As the main space program in the United States, NASA has been responsible for many discoveries in aeronautics and aerospace. Their logo is associated with research, exploration, and ingenuity. Since its creation in 1958, NASA has only had two logos. Our article will tell you about the design decisions behind both of these logos and explain the meaning of the NASA logo.
NASA Logo Design Elements
The main feature of the NASA logo is a medium blue circle that serves as a background and unifies all of the other logo elements. Due to the round shape, many workers at NASA call it “the meatball.” Inside of the logo are the letters “NASA,” written in a bold, white font with serifs and contrastingly thick and thin lines.
A thin white line traces an elliptical orbit that runs from the left, top side of the logo to the right, bottom portion of the logo. A red, curving chevron intersects the ecliptic by going from the bottom, left side to the top, right side. This red V-shaped line is the only feature that goes outside of the blue orb. Across the blue background are sprinkled several white stars.
Changes and Evolution
The very first logo of NASA was actually the logo that is used today. In 1975, NASA made the first change to their logo. They removed all of the extra features and turned it into a simple wordmark that just contained the administration’s name. This was an attempt to modernize the logo of NASA, but it did not prove to be very popular. Many people nicknamed it “the worm” due to its curving, linear design. This logo was eventually retired in 1992 when NASA brought back their original logo.
NASA originally used a red, white, and blue color scheme in their logo to be patriotic. When they updated it in the seventies, NASA changed it to a simple red text on a white background in an attempt to streamline the logo. When the public did not respond positively to the simplicity of the logo, NASA decided to return to their original color scheme.
NASA’s first font was a slightly thicker version of a classic Roman typeface. This helped to make the institution look professional yet innovative. The font changed in the 1970s, and the new NASA logo font was what gave that logo the worm nickname. It was a thick, curving font inspired by the Bauhaus typeface. No angles were used anywhere on the font, all the lines had a uniform thickness, and both of the As were lacking crossbars. This font was retired once NASA started switching back to their original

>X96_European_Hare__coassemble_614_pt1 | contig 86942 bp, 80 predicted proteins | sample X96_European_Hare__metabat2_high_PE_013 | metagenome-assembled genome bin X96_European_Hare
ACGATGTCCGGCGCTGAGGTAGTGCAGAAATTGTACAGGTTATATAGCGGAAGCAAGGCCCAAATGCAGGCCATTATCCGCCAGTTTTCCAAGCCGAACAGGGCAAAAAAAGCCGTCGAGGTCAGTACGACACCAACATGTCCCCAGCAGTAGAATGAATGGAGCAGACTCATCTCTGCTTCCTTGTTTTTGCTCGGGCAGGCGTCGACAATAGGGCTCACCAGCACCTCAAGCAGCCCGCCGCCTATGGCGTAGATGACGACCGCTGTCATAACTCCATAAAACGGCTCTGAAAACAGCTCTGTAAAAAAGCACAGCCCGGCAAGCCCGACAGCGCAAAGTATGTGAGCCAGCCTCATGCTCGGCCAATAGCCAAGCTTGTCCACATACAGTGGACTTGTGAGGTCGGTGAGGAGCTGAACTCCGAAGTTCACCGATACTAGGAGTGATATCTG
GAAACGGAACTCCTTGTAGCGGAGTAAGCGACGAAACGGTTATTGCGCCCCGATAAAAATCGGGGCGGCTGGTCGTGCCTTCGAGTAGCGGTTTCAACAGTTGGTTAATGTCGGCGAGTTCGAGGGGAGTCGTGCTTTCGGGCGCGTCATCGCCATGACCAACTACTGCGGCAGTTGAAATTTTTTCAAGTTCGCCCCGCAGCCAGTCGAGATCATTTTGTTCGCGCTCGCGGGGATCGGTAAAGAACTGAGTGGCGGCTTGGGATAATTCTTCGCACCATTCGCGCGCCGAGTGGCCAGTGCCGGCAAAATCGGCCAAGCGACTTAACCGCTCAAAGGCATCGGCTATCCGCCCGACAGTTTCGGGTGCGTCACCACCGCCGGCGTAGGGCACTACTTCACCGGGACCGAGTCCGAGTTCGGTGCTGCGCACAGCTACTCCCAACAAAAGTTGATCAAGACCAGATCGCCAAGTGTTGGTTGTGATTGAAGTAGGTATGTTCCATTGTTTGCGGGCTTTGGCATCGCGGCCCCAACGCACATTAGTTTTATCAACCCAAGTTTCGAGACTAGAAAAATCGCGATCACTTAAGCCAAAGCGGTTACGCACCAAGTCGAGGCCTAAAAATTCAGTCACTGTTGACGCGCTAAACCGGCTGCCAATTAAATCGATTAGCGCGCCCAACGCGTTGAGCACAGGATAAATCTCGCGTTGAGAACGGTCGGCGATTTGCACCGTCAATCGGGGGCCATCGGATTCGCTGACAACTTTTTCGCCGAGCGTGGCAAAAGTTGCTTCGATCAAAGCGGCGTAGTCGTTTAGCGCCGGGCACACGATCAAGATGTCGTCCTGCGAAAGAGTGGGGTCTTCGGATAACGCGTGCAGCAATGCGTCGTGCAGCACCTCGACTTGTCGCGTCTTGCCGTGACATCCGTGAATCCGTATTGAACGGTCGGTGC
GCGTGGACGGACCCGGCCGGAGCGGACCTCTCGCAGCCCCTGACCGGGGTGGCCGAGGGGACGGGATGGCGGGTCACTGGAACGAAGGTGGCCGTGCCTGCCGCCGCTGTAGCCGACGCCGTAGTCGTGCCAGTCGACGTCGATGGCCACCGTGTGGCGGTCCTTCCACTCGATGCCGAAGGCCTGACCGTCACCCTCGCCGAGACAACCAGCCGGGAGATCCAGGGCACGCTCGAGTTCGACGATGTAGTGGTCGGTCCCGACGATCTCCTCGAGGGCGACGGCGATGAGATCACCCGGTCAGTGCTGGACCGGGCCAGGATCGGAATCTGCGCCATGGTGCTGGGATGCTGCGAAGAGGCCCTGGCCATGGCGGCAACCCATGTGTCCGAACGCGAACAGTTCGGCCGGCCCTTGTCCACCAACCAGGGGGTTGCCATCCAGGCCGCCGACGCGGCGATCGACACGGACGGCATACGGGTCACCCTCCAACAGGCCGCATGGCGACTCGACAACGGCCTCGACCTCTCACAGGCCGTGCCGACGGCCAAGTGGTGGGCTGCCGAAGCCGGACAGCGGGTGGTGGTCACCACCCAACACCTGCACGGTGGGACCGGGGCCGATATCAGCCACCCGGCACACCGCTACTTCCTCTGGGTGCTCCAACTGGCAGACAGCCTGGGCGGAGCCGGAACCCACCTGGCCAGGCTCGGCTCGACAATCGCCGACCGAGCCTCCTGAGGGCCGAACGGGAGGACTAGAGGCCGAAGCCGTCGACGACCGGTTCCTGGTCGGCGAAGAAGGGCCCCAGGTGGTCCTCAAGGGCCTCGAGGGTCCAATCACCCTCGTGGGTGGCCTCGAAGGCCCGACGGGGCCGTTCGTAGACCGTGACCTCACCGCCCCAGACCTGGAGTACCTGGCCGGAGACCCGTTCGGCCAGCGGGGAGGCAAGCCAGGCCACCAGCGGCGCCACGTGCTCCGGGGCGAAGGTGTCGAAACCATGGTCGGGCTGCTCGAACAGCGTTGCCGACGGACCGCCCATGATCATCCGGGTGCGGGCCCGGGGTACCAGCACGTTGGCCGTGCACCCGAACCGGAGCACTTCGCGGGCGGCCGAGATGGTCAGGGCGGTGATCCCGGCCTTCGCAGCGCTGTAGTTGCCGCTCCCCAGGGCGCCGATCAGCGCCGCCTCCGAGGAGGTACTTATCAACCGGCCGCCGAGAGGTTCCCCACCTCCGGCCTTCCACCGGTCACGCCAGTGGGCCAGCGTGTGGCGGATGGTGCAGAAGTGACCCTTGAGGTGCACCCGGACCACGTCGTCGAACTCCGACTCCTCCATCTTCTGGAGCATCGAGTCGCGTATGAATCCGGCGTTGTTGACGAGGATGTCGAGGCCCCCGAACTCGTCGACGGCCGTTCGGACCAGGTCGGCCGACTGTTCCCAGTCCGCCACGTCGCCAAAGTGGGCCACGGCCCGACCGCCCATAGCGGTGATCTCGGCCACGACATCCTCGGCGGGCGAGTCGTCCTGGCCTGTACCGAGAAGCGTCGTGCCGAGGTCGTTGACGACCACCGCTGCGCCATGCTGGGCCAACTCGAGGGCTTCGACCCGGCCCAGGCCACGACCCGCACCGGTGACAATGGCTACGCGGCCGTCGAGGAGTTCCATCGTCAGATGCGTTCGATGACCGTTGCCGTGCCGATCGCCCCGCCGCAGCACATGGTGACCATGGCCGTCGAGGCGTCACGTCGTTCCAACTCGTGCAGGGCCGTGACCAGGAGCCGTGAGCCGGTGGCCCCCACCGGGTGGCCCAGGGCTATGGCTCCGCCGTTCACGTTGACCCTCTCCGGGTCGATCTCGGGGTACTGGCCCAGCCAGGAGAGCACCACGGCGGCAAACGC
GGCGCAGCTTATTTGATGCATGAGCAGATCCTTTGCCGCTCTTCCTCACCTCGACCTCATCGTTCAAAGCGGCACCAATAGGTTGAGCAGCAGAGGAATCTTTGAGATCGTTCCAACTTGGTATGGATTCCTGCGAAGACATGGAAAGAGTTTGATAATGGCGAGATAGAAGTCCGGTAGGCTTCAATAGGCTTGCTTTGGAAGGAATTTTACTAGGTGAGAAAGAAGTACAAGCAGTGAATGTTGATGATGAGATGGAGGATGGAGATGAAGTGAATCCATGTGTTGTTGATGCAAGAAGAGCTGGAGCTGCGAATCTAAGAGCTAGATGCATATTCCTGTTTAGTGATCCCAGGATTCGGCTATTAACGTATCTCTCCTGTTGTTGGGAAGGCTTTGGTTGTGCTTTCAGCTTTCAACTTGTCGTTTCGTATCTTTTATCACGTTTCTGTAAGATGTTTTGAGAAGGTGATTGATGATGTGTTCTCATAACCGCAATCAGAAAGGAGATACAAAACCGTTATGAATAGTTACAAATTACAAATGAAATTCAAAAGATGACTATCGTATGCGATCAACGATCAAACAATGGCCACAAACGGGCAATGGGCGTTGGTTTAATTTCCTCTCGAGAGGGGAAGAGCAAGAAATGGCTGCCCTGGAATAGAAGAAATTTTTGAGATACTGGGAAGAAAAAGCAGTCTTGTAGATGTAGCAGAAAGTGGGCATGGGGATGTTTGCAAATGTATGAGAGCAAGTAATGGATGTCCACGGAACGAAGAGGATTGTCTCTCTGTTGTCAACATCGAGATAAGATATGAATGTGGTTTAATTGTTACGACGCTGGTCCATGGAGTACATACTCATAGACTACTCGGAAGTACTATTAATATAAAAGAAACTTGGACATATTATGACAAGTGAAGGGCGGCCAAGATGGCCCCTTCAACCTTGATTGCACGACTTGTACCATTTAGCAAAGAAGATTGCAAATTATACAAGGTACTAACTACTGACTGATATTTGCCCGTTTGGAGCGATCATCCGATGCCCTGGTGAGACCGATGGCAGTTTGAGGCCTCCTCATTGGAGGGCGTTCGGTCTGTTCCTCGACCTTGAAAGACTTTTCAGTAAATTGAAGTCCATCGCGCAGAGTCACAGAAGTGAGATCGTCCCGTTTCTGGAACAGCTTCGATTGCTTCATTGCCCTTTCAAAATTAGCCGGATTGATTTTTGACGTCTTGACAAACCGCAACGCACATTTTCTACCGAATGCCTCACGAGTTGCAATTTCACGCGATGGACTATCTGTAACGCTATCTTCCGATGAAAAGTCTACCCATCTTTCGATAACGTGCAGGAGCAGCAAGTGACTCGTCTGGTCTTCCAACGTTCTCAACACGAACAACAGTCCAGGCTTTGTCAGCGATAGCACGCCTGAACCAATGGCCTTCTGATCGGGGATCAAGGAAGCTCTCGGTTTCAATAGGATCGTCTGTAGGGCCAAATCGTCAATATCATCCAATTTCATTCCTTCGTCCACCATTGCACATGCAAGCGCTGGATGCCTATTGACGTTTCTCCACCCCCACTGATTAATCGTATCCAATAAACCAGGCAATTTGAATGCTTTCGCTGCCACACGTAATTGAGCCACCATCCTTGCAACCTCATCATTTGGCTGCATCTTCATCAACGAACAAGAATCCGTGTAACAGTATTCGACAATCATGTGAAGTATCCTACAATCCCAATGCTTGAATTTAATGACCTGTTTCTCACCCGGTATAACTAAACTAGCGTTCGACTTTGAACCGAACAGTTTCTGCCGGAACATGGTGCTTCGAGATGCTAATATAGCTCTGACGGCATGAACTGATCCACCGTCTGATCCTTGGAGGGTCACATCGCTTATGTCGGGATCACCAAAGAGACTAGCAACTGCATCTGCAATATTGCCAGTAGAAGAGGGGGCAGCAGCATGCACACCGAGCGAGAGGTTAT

NASA’s logo gets its inspiration from the official agency seal that is used for very formal purposes like presenting awards to astronauts. Employee James Modarelli was asked to create a simpler version of the seal that could be used as an everyday logo for the company. He removed all the excessive font, orbiting moons, and planets from the seal to create a more cohesive design.
Each element of the logo is intended to represent one of the fields that NASA studies. According to NASA, the blue circle represents a planet, while the white stars represent all of space. The circular orbit symbolizes space travel, while the red chevron is a stylized plane wing to represent aeronautics. The precise shape of the red V also mimics the shape of the Andromeda constellation, so it further represents NASA’s focus on space travel.
- NASA headquarters states the logo and the seal should never be used side by side because one is excessively formal and the other is informal.
- The NASA logo is technically in the public domain, but the government has a lot of laws in place about when it can be used.
- Though the stars bear some similarities to famous constellations, NASA purposefully picked star groupings for the logo that do not actually exist.
- NASA stands for the National Aeronautics and Space Administration.
NASA’s return to its original logo was a wise move that helped to reassure the public that NASA is not going anywhere even in modern times. Its vintage design references the proud past of United States space exploration, and the complex meaning behind the logo still clearly references the goals of the organization.